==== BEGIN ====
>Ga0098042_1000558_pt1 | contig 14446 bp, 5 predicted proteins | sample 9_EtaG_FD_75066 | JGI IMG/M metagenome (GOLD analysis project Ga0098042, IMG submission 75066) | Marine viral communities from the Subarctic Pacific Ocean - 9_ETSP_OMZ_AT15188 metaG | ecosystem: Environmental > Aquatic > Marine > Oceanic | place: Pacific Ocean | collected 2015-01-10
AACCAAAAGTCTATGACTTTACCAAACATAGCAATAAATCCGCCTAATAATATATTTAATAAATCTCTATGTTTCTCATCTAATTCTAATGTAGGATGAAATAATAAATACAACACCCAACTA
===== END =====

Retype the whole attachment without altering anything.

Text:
>Ga0098042_1000558_pt1 | contig 14446 bp, 5 predicted proteins | sample 9_EtaG_FD_75066 | JGI IMG/M metagenome (GOLD analysis project Ga0098042, IMG submission 75066) | Marine viral communities from the Subarctic Pacific Ocean - 9_ETSP_OMZ_AT15188 metaG | ecosystem: Environmental > Aquatic > Marine > Oceanic | place: Pacific Ocean | collected 2015-01-10
AACCAAAAGTCTATGACTTTACCAAACATAGCAATAAATCCGCCTAATAATATATTTAATAAATCTCTATGTTTCTCATCTAATTCTAATGTAGGATGAAATAATAAATACAACACCCAACTA